Since the beginning of time, cities grew along rivers. From the ancient Sumerian civilizations along the Euphrates to Paris along the Seine and New York on the Hudson, rivers provided a ready source of power and easy transportation corridors. Richmond, Virginia developed in a similar way as it sits at the fall line of the James River and was an early trading post for Native American inhabitants. Industry sprang up along the river with mills, an extensive canal system and the Tredegar Iron Works factory, the largest factory in the Confederacy during the Civil War. In the twentieth century, we turned our backs to these watersheds as they became polluted and ignored.
Thankfully, we are once again embracing our waterfronts which I noticed during a recent trip to the Virginian Capital. I started my exploration at the Belle Island Pedestrian Bridge which brilliantly utilizes the space underneath a freeway bridge. First opened in 1991, this walkway is suspended with cables under the Lee Bridge and was packed with hikers, joggers and bikers. This inventive path also serves as a larger connector to the James River Park System taking visitors to the popular Belle Isle featuring rock climbing, diverse wildlife and accessible fishing spots. Similarly, the 11th Street Bridge Park will also connect to a constellation of trails up and down the Anacostia River including a bike path that will soon take visitors all the way to Bladensburg, MD.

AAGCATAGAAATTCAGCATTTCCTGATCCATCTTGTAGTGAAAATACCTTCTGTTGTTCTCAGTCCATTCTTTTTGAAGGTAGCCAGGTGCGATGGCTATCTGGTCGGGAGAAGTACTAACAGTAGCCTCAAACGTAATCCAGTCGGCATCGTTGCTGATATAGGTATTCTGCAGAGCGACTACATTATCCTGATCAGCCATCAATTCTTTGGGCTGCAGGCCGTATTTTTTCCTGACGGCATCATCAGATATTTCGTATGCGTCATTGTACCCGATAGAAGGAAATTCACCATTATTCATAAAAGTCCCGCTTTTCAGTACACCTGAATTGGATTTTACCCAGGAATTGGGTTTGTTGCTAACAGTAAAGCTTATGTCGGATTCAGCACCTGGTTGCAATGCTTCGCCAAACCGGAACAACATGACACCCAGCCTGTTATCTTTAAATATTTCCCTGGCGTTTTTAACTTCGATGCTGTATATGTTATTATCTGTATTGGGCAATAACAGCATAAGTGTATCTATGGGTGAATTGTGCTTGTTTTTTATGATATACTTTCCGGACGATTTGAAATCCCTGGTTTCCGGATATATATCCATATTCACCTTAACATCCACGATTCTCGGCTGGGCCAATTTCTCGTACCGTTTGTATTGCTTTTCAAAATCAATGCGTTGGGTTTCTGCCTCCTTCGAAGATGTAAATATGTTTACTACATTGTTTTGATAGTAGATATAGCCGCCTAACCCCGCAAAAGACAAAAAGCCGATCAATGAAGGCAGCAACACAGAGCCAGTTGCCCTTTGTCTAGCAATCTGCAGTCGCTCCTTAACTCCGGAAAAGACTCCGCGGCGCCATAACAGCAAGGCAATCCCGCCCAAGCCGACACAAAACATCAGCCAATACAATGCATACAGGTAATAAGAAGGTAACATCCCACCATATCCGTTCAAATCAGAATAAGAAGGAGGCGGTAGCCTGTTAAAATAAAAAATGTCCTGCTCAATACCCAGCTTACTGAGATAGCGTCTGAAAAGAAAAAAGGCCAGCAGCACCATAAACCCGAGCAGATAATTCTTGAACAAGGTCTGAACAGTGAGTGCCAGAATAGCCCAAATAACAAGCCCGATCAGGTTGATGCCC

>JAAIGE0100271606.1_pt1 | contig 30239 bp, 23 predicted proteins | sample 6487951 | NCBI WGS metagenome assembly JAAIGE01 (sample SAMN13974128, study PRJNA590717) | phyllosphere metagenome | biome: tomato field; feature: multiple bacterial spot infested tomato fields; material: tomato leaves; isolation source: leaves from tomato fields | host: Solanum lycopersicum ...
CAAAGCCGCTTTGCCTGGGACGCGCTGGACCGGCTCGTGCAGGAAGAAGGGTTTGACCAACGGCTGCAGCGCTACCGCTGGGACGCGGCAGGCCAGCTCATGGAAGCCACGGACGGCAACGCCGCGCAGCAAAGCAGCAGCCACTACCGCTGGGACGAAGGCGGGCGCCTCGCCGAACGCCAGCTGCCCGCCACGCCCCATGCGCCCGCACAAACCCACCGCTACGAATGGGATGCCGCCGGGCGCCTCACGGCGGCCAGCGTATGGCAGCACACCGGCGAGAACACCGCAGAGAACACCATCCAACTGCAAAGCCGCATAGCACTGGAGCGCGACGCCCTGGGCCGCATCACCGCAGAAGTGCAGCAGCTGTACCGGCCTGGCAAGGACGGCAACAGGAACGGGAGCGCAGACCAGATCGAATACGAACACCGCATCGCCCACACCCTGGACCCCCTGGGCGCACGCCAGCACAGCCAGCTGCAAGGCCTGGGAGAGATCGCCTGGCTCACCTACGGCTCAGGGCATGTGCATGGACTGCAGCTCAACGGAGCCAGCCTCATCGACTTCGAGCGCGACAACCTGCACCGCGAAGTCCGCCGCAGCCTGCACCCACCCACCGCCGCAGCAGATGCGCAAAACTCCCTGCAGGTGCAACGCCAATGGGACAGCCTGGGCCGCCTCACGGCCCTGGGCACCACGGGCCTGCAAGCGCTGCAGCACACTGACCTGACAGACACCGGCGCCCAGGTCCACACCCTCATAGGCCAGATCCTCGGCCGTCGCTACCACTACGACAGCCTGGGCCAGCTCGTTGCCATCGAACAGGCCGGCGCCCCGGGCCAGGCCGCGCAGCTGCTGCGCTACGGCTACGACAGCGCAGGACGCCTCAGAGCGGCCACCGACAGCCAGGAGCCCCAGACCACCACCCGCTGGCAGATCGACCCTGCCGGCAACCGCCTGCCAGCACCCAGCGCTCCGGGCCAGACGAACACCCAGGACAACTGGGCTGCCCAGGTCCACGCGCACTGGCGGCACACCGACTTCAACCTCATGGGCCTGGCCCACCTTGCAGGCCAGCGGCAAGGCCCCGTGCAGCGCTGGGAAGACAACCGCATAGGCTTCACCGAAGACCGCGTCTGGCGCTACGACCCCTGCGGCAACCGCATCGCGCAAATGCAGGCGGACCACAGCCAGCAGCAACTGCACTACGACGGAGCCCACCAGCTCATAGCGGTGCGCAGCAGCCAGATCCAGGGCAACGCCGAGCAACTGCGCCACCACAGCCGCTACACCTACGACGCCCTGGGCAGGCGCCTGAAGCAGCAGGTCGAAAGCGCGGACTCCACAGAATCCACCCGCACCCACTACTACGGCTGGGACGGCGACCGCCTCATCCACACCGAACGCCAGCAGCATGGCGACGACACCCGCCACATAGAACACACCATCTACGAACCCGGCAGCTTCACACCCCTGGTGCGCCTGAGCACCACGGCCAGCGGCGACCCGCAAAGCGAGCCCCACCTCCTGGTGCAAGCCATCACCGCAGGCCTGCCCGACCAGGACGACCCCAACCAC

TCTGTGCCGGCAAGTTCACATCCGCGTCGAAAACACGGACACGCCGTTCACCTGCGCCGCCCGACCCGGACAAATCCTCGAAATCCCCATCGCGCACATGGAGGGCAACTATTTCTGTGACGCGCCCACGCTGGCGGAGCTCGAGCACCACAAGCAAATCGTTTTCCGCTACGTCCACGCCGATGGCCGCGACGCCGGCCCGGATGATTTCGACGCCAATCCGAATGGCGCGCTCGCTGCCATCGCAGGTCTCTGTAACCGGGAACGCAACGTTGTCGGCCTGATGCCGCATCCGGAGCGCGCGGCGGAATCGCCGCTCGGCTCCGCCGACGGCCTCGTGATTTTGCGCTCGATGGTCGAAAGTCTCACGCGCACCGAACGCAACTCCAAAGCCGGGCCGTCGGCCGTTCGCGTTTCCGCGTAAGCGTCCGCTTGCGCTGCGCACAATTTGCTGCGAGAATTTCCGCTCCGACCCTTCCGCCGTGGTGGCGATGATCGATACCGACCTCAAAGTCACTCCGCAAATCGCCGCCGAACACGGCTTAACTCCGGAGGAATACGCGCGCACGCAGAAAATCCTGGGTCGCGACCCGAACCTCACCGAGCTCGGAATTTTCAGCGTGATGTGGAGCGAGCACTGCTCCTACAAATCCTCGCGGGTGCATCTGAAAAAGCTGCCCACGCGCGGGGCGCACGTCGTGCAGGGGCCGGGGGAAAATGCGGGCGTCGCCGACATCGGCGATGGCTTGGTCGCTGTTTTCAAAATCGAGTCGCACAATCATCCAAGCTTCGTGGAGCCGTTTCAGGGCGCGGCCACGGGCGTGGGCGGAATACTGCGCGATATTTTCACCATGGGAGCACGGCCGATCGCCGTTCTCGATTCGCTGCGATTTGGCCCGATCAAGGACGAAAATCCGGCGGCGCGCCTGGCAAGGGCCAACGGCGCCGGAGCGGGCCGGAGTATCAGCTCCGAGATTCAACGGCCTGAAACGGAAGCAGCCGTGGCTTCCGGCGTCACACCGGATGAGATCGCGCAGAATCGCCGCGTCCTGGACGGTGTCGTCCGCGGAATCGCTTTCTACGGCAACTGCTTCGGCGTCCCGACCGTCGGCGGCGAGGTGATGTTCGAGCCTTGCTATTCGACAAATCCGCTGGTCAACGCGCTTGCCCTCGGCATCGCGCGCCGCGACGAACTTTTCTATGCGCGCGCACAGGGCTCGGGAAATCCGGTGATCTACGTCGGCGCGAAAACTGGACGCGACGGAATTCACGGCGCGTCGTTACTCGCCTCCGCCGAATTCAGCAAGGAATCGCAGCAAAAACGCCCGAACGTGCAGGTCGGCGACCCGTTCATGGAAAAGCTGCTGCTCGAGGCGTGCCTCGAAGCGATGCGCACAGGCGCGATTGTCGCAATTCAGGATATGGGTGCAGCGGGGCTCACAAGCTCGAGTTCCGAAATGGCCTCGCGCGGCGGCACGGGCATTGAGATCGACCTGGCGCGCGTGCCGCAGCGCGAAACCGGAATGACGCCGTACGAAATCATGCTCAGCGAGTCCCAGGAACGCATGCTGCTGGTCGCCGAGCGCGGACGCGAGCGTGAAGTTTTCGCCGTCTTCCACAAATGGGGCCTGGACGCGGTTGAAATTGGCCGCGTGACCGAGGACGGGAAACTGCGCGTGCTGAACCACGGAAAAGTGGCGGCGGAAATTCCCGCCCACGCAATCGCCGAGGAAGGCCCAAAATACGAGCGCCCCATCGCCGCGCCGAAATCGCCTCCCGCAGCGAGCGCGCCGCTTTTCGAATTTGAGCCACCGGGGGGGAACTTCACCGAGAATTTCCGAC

Downriver, one finds the Tredegar Iron Works factory, administered by The American Civil War Museum featuring civil war artifacts and ranger led tours. History isn’t confined to the 19th century buildings though. Out on the river, the Dam Bridge features the 1865 Exhibit marking one of the most dramatic moments in Richmond’s history. With the approach of Union troops, the Confederate government and their supporters evacuated across the river while slaves gained their freedom. Metal planks in the bridge serve as historical markers with quotes from Richmond residents and generals alike. The Bridge Park will also use art to highlight the rich history of the region including the nearby Navy Yard and our most famous resident Frederick Douglass who crossed the Anacostia every day on his way to work.
The future of Richmond’s waterfront looks bright including plans for their own Bridge Park transforming old piers into a public park (sound familiar?) We can learn much from neighboring city to the south. One of the reasons why Washington was selected as our nation’s capital is because it sits at the confluence of the Potomac and Anacostia Rivers, yet until recently we have not defined ourselves as a river city. That is beginning to change with packed concerts at Yards Park, a beautiful Georgetown waterfront park and the giant construction site that will soon become The Wharf. Through our annual Anacostia River Festival, art installations and the future Bridge Park, we look forward to playing our part in re-discovering the mighty Anacostia.